My middle name, the last name of one of my moms, is Azizi, a common Muslim surname. But we aren’t Muslim. During the late 1800s, Jews in Iran were heavily persecuted and suffered religious discrimination. Known as the Crypto-Jews of Iran, they were forced to convert to Islam and change their names to quintessentially Muslim names. This community practiced Judaism underground, while presenting themselves as Muslim. In the case of my mother’s family, the Cohens became the Azizis. My mother’s father even went on a pilgrimage to Mecca to convince the larger society that he was Muslim.
The mom I am referring to, however, is not my biological mom. I’m not even Iranian myself. It’s not in my blood or visible in my skin. We aren’t close to my mom’s family, and aside from eating Persian food once in a while (when I’m lucky) I have barely grown up with Persian influence. My mom speaks Farsi fluently, but none of it has been passed to me other than my brutally mispronounced “سلام چطوری؟” (“Hi, how are you?”) which I use seldom except as a party trick. The only thing that could point to this part of me is my name. And at the Ben Gurion Airport in Israel, they noticed it.
The airport has many complex security measures, including individual interviews with each traveler. On my way home from Israel with my camp, all my friends walked right through after being asked only a few questions. I, however, was held back. They were focused on my middle name. The highly trained security guard scanned me up and down as she asked me questions about it. I could see her confusion while eyeing my star of David necklace, matching group t-shirt, and the surname Rosenfeld on my plane ticket. Everything about me screamed American Ashkenazi Jew except the middle name on my passport.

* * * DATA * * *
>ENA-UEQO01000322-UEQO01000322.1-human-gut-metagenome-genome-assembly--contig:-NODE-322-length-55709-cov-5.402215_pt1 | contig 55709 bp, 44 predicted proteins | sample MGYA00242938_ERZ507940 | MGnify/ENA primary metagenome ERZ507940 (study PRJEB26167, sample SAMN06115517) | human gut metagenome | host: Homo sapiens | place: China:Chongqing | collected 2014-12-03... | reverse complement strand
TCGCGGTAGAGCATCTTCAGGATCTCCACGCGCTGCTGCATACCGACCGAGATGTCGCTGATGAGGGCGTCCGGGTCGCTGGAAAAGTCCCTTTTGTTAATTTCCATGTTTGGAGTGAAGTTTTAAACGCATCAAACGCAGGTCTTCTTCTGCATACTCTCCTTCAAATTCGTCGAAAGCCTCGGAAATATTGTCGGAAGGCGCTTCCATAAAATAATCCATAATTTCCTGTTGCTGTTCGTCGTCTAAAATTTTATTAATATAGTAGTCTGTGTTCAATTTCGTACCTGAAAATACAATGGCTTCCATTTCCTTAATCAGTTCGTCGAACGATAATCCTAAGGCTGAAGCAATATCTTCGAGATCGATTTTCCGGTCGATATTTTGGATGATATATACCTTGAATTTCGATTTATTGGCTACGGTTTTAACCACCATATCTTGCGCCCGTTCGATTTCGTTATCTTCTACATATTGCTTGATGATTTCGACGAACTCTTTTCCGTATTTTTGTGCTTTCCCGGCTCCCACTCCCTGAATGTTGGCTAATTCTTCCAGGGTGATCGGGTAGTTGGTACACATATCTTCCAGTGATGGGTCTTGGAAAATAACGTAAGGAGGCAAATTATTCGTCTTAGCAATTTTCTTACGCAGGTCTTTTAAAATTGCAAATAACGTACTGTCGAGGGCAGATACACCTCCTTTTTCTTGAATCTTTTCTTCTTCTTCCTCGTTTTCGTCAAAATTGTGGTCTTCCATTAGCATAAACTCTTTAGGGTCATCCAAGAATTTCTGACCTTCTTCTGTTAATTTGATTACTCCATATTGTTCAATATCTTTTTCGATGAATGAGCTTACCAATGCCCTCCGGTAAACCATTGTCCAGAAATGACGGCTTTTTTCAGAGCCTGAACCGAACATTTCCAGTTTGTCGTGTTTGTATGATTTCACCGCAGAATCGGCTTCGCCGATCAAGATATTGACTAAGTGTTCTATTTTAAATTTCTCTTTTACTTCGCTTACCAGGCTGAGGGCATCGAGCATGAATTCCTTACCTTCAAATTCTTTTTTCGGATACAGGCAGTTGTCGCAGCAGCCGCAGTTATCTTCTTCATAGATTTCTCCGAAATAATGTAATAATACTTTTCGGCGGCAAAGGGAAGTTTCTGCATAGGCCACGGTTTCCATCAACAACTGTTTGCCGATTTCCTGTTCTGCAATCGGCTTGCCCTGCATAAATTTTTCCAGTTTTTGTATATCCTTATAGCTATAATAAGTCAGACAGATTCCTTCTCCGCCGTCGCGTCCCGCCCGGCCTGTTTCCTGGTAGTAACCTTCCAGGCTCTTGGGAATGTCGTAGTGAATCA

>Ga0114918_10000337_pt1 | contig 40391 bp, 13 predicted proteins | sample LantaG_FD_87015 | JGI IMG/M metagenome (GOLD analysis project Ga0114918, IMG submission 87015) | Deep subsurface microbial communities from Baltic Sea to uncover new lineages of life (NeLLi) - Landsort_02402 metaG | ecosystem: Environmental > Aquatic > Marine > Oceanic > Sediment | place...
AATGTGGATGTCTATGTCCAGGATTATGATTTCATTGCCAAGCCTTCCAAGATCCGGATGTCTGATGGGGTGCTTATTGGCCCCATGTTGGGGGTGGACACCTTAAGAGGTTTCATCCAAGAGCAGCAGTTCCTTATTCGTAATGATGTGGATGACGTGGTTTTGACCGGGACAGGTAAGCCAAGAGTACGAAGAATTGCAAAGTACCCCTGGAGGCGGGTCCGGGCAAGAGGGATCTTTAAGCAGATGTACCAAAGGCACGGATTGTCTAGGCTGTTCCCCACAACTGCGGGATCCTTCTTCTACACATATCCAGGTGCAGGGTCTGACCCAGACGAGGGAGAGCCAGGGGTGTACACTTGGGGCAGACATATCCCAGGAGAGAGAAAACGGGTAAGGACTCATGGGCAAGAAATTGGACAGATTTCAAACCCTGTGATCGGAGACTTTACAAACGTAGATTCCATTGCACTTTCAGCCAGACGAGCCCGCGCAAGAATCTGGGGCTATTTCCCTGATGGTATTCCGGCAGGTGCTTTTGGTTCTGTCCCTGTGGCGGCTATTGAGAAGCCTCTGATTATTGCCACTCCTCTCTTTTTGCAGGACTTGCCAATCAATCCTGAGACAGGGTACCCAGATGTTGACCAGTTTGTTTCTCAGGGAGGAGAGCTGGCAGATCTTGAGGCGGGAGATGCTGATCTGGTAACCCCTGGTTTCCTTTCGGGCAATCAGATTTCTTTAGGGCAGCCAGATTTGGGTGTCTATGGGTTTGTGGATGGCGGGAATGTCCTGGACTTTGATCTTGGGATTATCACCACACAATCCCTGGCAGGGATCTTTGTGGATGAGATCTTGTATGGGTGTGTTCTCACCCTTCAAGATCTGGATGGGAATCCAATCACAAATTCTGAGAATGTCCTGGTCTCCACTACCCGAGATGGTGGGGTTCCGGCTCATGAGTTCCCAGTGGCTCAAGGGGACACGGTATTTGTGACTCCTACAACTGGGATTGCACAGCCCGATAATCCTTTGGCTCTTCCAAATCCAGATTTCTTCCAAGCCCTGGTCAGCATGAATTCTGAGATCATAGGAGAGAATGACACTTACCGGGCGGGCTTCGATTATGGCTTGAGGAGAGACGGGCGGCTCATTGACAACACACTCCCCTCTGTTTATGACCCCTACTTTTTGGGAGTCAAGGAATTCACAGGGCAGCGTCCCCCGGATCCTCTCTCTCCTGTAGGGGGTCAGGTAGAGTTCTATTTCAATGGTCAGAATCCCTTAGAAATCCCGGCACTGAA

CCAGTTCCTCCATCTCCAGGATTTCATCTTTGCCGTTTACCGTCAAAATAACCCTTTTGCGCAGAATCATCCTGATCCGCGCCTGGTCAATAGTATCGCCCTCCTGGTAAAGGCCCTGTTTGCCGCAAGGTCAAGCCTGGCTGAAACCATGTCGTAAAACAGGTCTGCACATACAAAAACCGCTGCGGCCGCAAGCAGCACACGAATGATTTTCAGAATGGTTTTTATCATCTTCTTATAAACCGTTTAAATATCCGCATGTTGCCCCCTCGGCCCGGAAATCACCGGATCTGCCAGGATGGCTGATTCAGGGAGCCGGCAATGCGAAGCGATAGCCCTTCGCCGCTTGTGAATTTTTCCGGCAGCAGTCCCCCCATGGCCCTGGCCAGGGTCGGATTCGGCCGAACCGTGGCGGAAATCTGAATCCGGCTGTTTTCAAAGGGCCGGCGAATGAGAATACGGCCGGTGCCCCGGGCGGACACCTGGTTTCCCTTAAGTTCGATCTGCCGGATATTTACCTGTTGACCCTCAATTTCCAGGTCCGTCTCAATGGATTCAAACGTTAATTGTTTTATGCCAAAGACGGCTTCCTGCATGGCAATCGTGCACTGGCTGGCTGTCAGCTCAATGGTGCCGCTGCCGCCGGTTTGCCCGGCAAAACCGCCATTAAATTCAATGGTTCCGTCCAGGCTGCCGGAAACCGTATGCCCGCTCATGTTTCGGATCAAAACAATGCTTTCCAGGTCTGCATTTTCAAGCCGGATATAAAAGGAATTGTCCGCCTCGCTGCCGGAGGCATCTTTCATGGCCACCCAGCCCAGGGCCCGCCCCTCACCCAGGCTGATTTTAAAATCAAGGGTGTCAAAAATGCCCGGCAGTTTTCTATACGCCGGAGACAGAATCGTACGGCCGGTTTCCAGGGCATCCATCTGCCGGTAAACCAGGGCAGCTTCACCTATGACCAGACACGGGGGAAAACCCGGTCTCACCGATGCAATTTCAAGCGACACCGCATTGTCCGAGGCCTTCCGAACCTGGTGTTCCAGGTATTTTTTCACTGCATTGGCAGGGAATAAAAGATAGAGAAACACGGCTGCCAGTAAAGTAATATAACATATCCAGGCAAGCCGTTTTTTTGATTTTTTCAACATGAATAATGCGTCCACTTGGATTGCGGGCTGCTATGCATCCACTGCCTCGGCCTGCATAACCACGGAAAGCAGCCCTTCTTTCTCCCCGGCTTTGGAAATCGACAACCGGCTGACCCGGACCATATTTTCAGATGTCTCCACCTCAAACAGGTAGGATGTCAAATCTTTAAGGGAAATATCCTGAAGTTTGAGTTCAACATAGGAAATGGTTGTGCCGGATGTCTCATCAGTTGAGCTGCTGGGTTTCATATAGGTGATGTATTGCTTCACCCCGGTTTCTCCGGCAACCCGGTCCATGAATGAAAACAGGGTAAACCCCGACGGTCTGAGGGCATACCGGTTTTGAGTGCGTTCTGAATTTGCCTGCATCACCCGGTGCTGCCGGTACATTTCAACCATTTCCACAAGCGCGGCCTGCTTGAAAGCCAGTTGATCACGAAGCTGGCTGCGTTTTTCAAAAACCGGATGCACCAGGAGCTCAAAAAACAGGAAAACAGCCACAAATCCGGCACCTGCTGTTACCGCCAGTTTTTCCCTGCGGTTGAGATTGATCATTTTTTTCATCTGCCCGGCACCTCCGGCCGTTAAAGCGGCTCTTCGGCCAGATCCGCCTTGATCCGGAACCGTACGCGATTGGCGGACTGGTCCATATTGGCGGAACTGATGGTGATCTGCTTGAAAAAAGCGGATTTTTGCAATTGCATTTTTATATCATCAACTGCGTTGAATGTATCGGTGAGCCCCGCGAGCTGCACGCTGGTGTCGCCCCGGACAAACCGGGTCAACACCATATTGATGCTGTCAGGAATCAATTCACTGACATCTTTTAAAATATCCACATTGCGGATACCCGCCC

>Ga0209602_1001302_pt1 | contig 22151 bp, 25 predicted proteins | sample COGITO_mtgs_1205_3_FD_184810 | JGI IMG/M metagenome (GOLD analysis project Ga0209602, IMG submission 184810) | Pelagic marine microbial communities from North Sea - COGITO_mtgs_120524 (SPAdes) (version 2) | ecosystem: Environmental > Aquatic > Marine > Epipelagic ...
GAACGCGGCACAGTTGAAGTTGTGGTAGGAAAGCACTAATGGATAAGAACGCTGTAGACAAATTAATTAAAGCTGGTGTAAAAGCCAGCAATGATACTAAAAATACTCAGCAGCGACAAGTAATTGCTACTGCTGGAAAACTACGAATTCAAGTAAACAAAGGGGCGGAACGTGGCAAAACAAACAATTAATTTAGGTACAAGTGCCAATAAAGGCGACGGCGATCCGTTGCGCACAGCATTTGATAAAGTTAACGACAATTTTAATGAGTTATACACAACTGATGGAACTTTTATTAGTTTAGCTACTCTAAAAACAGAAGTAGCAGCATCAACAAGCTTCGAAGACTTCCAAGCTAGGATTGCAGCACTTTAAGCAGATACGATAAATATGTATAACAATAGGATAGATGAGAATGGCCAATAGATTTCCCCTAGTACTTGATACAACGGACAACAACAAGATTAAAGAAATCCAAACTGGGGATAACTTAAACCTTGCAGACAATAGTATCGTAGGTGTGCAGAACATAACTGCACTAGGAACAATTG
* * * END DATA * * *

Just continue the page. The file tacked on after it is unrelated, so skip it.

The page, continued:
While it was jarring at first to get this treatment, I soon realized I wasn’t worried. I knew I would be let past her, even with the extra screening. My confidence stemmed from the privilege I’m used to experiencing. Society, including people in powerful positions, gives me this treatment because of the color of my skin. It is easy to see my privilege and the innumerable steps-up it has given me in my life.
Before all of these security measures, an attendant puts a neon sticker with a ten-digit number on the bottom of your passport. The first of these ten digits ranges from one to six. The number signals the perceived threat you pose to the security on your flight. The attendants do this from just looking at you. She didn’t even glance at my passport while my number was being printed out. The first digit was a one, I knew it almost without looking. While a one rating is generally given to white Jewish Israelis, a six rating is almost always saved for Palestinians, Muslims, and “hostile internationals.” To Jews with critiques of the Israeli government and policy like me, this screams of blatant racial profiling. Israel is not alone when it comes to this kind of discrimination. We see many examples of racial profiling in the United States as well, despite the fact that it violates the Constitution's “equal protection under the law”.
This five-minute interview with the attendant did not change my outlook on life or give me a new perspective. Despite the unexpected but brief experience, I still felt safe going through security at the airport. Having a Muslim name at the Israeli airport didn’t delay me for very long, because it was my white skin that ultimately determined how I would be treated. And that was what stuck with me: Even 6,000 miles from home and in a Jewish country, white privilege doesn't just shape our experiences in the United States, but follows us everywhere.
This piece was written as part of JWA’s Rising Voices Fellowship.
How to cite this page
Rosenfeld, Sasha. "Airport Insecurity." 9 December 2019. Jewish Women's Archive. (Viewed on August 3, 2020) <https://jwa.org/blog/risingvoices/airport-insecurity>.